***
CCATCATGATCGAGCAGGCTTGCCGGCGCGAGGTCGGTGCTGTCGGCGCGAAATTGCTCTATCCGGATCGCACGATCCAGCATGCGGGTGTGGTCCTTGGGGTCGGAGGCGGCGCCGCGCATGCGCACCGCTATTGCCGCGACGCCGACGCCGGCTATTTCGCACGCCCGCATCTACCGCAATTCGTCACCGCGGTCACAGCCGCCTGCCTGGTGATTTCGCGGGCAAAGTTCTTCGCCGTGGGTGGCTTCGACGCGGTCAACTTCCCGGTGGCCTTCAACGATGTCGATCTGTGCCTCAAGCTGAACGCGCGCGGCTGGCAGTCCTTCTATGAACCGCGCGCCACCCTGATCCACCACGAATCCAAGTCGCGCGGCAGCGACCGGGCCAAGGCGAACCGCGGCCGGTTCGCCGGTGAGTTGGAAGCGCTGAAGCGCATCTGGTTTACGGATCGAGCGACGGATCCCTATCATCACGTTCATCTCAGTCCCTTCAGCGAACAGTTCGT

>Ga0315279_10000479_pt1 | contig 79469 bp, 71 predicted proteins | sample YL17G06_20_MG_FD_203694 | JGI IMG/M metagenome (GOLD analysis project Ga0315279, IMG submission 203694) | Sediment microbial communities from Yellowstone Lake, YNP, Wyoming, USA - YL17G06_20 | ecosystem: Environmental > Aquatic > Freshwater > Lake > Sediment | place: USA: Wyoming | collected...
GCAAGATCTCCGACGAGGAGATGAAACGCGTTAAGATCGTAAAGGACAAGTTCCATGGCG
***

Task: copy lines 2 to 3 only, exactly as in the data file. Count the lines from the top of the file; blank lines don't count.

>Ga0315279_10000479_pt1 | contig 79469 bp, 71 predicted proteins | sample YL17G06_20_MG_FD_203694 | JGI IMG/M metagenome (GOLD analysis project Ga0315279, IMG submission 203694) | Sediment microbial communities from Yellowstone Lake, YNP, Wyoming, USA - YL17G06_20 | ecosystem: Environmental > Aquatic > Freshwater > Lake > Sediment | place: USA: Wyoming | collected...
GCAAGATCTCCGACGAGGAGATGAAACGCGTTAAGATCGTAAAGGACAAGTTCCATGGCG